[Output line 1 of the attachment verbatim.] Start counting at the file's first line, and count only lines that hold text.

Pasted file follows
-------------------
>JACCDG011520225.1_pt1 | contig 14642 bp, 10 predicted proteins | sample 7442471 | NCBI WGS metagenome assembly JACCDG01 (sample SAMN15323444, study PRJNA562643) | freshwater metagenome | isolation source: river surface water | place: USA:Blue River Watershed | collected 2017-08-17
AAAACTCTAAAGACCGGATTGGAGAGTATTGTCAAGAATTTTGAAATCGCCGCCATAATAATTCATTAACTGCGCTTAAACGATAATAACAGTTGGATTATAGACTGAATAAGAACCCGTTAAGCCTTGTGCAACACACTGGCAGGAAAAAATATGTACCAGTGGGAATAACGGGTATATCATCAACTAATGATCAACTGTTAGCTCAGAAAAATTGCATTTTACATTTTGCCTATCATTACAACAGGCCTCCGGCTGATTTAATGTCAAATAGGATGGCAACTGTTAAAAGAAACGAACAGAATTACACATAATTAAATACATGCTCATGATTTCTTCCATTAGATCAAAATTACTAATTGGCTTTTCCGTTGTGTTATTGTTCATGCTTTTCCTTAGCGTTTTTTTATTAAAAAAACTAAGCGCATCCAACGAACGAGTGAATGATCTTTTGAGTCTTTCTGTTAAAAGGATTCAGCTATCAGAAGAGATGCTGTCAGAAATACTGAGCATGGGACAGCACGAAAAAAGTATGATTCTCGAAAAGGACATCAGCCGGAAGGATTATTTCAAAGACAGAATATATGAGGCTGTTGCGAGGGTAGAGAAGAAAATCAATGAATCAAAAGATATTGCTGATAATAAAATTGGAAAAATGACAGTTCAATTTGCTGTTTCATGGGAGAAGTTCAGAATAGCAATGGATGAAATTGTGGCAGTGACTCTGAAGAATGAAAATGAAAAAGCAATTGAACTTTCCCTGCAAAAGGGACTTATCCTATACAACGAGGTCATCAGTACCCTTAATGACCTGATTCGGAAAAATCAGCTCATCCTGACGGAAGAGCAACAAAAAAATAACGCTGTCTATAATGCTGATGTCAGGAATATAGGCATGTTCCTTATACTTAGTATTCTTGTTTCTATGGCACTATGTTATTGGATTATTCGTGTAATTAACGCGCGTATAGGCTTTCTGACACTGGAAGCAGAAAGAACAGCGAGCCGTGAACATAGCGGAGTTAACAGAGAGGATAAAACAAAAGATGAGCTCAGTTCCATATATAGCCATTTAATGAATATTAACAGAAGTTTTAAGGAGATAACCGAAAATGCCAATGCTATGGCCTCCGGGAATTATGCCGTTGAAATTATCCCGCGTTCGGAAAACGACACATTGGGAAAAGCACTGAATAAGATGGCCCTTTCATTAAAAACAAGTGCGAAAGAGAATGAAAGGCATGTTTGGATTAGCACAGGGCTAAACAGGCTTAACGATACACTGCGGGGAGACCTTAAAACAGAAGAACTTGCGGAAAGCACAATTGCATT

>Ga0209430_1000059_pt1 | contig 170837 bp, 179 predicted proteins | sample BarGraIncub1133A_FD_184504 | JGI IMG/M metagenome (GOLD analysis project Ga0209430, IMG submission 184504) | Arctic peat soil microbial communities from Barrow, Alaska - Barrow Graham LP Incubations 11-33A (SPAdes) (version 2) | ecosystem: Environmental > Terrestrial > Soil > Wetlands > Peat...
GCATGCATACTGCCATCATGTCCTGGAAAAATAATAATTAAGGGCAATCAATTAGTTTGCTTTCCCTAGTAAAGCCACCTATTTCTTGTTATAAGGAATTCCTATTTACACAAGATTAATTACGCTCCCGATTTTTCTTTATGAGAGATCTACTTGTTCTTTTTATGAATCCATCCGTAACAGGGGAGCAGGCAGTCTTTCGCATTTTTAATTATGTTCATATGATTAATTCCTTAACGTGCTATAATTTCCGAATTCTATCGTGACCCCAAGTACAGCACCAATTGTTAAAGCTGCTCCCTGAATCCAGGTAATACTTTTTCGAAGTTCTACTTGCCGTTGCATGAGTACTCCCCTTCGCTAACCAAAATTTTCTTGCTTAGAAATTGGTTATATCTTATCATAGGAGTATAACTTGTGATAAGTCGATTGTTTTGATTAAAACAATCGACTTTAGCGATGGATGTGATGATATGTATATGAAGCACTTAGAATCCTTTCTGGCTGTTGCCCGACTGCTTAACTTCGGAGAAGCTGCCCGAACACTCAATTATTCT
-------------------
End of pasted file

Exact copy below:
>JACCDG011520225.1_pt1 | contig 14642 bp, 10 predicted proteins | sample 7442471 | NCBI WGS metagenome assembly JACCDG01 (sample SAMN15323444, study PRJNA562643) | freshwater metagenome | isolation source: river surface water | place: USA:Blue River Watershed | collected 2017-08-17